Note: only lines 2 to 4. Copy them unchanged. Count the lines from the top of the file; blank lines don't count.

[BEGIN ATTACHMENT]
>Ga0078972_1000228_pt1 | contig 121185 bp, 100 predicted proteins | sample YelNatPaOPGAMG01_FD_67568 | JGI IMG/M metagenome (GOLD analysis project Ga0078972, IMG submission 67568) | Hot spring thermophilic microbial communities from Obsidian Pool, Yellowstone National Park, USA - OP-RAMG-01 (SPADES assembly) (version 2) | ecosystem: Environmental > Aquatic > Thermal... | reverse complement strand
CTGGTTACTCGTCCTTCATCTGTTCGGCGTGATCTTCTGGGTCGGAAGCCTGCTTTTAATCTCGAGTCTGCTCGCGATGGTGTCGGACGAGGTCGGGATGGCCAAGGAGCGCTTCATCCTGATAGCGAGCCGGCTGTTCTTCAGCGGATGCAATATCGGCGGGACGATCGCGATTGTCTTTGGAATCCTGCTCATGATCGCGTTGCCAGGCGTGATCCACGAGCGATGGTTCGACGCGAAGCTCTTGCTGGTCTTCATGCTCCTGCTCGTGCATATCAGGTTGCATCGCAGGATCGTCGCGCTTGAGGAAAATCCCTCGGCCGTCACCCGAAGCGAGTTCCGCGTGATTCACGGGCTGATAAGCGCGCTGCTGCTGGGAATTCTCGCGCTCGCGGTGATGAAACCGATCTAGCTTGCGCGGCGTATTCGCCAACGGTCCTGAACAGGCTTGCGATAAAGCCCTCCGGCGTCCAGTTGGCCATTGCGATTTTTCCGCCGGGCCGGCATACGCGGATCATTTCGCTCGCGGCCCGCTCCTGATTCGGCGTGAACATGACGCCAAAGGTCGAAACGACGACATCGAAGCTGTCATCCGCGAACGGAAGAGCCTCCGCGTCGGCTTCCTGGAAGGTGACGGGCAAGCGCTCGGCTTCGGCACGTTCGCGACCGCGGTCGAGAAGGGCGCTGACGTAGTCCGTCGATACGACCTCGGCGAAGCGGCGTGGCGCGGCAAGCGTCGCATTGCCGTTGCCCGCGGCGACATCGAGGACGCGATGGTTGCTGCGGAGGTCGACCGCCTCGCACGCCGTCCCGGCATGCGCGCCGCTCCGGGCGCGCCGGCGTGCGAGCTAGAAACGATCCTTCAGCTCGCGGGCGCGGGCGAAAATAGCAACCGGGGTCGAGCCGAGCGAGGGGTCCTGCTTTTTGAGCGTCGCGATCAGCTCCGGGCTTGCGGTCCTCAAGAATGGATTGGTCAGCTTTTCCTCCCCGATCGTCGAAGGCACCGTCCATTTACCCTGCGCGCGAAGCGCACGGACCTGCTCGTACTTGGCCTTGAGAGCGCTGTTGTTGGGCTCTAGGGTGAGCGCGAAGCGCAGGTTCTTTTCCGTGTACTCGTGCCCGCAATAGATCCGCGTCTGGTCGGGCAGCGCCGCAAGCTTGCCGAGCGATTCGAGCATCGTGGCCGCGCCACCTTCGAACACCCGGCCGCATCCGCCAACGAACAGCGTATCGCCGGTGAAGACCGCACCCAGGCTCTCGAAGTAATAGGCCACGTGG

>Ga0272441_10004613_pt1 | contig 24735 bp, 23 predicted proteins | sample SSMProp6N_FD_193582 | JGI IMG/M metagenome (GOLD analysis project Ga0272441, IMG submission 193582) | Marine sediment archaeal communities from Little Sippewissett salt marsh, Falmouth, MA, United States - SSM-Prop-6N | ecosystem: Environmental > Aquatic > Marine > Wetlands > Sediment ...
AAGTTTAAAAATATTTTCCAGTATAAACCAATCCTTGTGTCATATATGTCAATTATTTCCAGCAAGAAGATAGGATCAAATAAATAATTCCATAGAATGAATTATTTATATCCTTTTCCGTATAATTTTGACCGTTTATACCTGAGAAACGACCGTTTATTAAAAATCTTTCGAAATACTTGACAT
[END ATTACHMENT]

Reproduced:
CTGGTTACTCGTCCTTCATCTGTTCGGCGTGATCTTCTGGGTCGGAAGCCTGCTTTTAATCTCGAGTCTGCTCGCGATGGTGTCGGACGAGGTCGGGATGGCCAAGGAGCGCTTCATCCTGATAGCGAGCCGGCTGTTCTTCAGCGGATGCAATATCGGCGGGACGATCGCGATTGTCTTTGGAATCCTGCTCATGATCGCGTTGCCAGGCGTGATCCACGAGCGATGGTTCGACGCGAAGCTCTTGCTGGTCTTCATGCTCCTGCTCGTGCATATCAGGTTGCATCGCAGGATCGTCGCGCTTGAGGAAAATCCCTCGGCCGTCACCCGAAGCGAGTTCCGCGTGATTCACGGGCTGATAAGCGCGCTGCTGCTGGGAATTCTCGCGCTCGCGGTGATGAAACCGATCTAGCTTGCGCGGCGTATTCGCCAACGGTCCTGAACAGGCTTGCGATAAAGCCCTCCGGCGTCCAGTTGGCCATTGCGATTTTTCCGCCGGGCCGGCATACGCGGATCATTTCGCTCGCGGCCCGCTCCTGATTCGGCGTGAACATGACGCCAAAGGTCGAAACGACGACATCGAAGCTGTCATCCGCGAACGGAAGAGCCTCCGCGTCGGCTTCCTGGAAGGTGACGGGCAAGCGCTCGGCTTCGGCACGTTCGCGACCGCGGTCGAGAAGGGCGCTGACGTAGTCCGTCGATACGACCTCGGCGAAGCGGCGTGGCGCGGCAAGCGTCGCATTGCCGTTGCCCGCGGCGACATCGAGGACGCGATGGTTGCTGCGGAGGTCGACCGCCTCGCACGCCGTCCCGGCATGCGCGCCGCTCCGGGCGCGCCGGCGTGCGAGCTAGAAACGATCCTTCAGCTCGCGGGCGCGGGCGAAAATAGCAACCGGGGTCGAGCCGAGCGAGGGGTCCTGCTTTTTGAGCGTCGCGATCAGCTCCGGGCTTGCGGTCCTCAAGAATGGATTGGTCAGCTTTTCCTCCCCGATCGTCGAAGGCACCGTCCATTTACCCTGCGCGCGAAGCGCACGGACCTGCTCGTACTTGGCCTTGAGAGCGCTGTTGTTGGGCTCTAGGGTGAGCGCGAAGCGCAGGTTCTTTTCCGTGTACTCGTGCCCGCAATAGATCCGCGTCTGGTCGGGCAGCGCCGCAAGCTTGCCGAGCGATTCGAGCATCGTGGCCGCGCCACCTTCGAACACCCGGCCGCATCCGCCAACGAACAGCGTATCGCCGGTGAAGACCGCACCCAGGCTCTCGAAGTAATAGGCCACGTGG

>Ga0272441_10004613_pt1 | contig 24735 bp, 23 predicted proteins | sample SSMProp6N_FD_193582 | JGI IMG/M metagenome (GOLD analysis project Ga0272441, IMG submission 193582) | Marine sediment archaeal communities from Little Sippewissett salt marsh, Falmouth, MA, United States - SSM-Prop-6N | ecosystem: Environmental > Aquatic > Marine > Wetlands > Sediment ...
AAGTTTAAAAATATTTTCCAGTATAAACCAATCCTTGTGTCATATATGTCAATTATTTCCAGCAAGAAGATAGGATCAAATAAATAATTCCATAGAATGAATTATTTATATCCTTTTCCGTATAATTTTGACCGTTTATACCTGAGAAACGACCGTTTATTAAAAATCTTTCGAAATACTTGACAT